Atlantis Charter School Campus Completed Ahead of Schedule

FALL RIVER, Mass. — Scholars of lore have been searching for the Lost Island of Atlantis forever. But it turns out all they had to do to find an academic utopia with a water feature is visit the Atlantis Charter School in Massachusetts. Founded in 1995 in Fall River, Atlantis was one of the first charter schools in the state. The school serves nearly 1,400 K-12 students and it just opened its new campus this February 2018 — both ahead of schedule and under budget.

The $35 million campus situated along South Watuppa Pond was designed by Studio G Architects, a Jamaica Plain, Mass.-based, 16-person firm that is a certified woman-owned business (WBE). The staff is comprised of multi-racial and multi-ethnic, LGBTQ-friendly professionals — half of whom are women.  All Studio G Architects are LEED-accredited professionals. The builder was Agostini Bacon Construction Companies, a third-generation, family-operated, Rhode Island-based company.

The 96,000-square-foot waterfront facility has three wings that enclose around a landscaped courtyard. Two of the wings — dubbed The Lower School and the Upper School — serve grades K-6 and grades 7-12 respectively. A gymnasium and a regulation-sized track and field are shared by all students.

“Studio G Architects and Agostini Bacon Construction Companies helped to make our vision for a new school a reality,” said Robert Beatty, executive director of Atlantis Charter School, in a statement. “After years of financial planning, we were able to finance construction of this new building. Studio G and Agostini/Bacon Construction stretched an already limited budget to create a beautiful learning environment for even less than we anticipated. The new school gives our students the educational and recreational space they deserve, and it will serve them for years to come.”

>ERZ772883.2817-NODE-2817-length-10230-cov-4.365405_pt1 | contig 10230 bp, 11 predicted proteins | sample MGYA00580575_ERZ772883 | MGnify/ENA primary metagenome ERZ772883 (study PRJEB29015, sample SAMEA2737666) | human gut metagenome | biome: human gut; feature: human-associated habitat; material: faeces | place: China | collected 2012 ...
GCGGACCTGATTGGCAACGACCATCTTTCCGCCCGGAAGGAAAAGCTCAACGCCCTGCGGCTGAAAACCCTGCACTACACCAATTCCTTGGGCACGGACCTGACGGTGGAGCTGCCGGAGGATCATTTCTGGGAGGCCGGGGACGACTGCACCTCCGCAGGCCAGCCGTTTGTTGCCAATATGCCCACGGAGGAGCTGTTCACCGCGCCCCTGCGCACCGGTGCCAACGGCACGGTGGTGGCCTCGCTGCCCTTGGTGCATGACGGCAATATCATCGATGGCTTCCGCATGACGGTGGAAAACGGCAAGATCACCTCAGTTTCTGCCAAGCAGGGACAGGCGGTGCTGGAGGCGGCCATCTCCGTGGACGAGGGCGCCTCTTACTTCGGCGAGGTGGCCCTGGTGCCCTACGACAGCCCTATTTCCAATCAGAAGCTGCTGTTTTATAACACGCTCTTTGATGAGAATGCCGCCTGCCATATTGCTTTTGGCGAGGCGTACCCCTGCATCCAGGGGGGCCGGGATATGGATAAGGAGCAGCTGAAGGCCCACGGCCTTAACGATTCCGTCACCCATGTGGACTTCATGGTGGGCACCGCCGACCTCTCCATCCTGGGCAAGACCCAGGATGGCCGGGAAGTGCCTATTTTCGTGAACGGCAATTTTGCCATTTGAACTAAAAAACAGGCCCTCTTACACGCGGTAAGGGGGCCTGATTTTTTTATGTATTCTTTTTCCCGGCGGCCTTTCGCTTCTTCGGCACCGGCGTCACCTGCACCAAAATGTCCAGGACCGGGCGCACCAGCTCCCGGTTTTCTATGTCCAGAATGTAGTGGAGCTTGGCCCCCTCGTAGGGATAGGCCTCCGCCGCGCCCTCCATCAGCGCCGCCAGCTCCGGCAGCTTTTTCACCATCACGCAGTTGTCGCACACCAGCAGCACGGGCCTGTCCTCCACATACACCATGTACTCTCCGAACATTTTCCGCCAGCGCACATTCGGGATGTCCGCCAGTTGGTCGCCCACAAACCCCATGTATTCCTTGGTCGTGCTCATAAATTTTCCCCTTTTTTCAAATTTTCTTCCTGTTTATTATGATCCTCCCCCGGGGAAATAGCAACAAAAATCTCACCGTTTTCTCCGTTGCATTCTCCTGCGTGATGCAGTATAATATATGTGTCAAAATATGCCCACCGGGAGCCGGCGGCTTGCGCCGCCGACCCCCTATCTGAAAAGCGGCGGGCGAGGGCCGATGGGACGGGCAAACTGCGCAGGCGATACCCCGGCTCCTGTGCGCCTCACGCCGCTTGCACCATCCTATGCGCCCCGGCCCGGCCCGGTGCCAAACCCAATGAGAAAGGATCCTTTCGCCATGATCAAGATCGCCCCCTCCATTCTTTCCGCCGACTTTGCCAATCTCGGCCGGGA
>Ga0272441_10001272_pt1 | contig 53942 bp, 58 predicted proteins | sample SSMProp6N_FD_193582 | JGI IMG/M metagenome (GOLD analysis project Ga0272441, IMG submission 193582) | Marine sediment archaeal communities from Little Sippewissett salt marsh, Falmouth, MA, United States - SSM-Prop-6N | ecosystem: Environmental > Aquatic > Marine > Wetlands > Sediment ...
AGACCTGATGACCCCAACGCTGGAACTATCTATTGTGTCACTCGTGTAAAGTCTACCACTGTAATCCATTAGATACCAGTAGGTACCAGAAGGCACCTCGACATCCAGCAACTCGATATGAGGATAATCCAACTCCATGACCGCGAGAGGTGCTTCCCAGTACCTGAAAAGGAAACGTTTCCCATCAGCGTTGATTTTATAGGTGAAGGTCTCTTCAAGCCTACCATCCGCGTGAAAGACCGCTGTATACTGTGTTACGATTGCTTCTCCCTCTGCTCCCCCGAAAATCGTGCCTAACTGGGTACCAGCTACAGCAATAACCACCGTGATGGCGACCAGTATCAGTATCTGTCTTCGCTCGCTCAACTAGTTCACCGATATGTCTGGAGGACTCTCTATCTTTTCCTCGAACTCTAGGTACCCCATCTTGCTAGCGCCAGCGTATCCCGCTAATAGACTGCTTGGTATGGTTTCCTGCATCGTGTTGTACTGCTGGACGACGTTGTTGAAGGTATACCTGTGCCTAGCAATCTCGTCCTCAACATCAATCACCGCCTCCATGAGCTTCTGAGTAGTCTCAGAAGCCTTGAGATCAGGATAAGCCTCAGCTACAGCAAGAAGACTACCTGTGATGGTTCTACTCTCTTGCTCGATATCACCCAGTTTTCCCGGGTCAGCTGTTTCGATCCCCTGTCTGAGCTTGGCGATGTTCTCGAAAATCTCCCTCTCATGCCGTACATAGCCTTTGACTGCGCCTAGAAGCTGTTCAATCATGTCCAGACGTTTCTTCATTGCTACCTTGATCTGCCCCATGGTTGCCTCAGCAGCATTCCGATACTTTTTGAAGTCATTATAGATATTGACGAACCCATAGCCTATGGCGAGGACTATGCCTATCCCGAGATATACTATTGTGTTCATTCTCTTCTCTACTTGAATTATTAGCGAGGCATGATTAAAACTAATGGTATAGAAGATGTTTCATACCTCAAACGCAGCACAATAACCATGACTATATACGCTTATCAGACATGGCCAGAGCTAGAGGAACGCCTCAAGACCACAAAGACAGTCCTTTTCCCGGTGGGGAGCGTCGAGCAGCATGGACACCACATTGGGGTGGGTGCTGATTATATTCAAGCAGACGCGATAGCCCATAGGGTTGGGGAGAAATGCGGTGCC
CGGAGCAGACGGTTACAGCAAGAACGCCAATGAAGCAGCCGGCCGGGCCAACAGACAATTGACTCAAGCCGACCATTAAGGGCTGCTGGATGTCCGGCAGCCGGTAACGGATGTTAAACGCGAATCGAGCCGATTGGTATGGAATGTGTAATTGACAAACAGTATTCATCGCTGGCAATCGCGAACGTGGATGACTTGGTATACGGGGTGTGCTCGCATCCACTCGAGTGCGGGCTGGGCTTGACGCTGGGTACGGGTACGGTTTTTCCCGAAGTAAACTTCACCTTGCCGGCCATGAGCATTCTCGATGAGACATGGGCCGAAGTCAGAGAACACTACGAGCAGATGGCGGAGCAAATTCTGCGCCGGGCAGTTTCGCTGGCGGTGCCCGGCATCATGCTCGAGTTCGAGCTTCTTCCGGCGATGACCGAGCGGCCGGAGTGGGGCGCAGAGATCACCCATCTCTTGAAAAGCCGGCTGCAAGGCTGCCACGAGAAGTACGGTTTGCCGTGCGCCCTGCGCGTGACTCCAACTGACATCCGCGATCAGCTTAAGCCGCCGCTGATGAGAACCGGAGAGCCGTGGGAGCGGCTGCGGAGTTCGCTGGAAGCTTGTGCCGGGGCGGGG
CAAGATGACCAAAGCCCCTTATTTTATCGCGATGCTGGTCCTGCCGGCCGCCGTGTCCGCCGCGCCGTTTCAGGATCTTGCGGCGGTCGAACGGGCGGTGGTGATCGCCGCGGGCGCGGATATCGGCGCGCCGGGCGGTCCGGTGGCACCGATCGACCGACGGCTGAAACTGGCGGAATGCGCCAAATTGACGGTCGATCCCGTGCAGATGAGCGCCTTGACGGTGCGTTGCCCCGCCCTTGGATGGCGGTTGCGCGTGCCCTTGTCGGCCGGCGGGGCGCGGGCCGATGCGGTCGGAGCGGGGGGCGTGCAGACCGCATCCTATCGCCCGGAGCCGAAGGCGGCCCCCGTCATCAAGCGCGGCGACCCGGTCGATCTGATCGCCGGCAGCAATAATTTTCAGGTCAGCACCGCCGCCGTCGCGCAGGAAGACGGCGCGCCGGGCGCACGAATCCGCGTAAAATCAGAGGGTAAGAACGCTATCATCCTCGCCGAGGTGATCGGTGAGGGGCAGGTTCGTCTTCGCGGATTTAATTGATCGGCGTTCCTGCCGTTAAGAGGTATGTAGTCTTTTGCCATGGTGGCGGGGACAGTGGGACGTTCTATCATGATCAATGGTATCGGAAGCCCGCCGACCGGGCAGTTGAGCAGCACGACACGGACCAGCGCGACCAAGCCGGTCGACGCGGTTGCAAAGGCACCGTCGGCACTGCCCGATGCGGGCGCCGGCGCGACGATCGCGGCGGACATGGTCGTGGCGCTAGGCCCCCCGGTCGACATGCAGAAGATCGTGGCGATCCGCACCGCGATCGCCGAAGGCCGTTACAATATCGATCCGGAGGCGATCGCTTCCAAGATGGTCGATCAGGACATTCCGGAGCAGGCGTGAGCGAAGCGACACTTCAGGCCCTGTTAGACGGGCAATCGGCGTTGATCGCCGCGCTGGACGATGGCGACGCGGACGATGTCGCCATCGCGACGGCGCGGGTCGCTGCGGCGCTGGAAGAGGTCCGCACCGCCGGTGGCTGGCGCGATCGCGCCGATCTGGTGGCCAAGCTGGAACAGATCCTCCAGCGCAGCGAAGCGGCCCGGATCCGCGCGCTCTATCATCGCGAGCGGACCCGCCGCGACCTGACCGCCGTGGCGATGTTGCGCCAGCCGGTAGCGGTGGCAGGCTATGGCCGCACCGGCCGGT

Kathy Labouliere, project manager for Agostini Bacon Construction Companies, attributed the project’s success to teamwork among all the stakeholders. “In my experience, the key to a very successful project is working together as a team. All the players need to work together to achieve a successful project, something Agostini/Bacon Construction promotes. As you can see we were able to accomplish that here for the students at the Atlantis Charter School by finishing the classroom wings a month early,” she said in a statement.

Hallmarks of the new campus are promoting a healthy learning environment and sustainability. Fresh air comes into the classroom courtesy of an air displacement system, and natural light shares window space with views of water and nature. Likewise, low-VOC products have been used throughout the building; ditto low-energy light and high-efficiency water fixtures. Radiant panels provide efficient and cost-effective heating to the structure.

“Studio G is inspired to work on school projects that enhance students’ growth and success. Flexible spaces that have fresh air, abundant light, and views to landscape all contribute to successful learning environments,” said Robin Greenberg, project manager for Studio G Architects, in a statement.

Aesthetically, the exterior of the project endeavors to marry three temporal states simultaneously  — the past, present and future. To wit, the grey ground-face concrete masonry of the facades is meant to evoke the visual appearance of “geological strata.”  Native New England plants surround the new school building, as do boulders that have strategically arranged throughout the landscaping to provide sitting and congregating areas.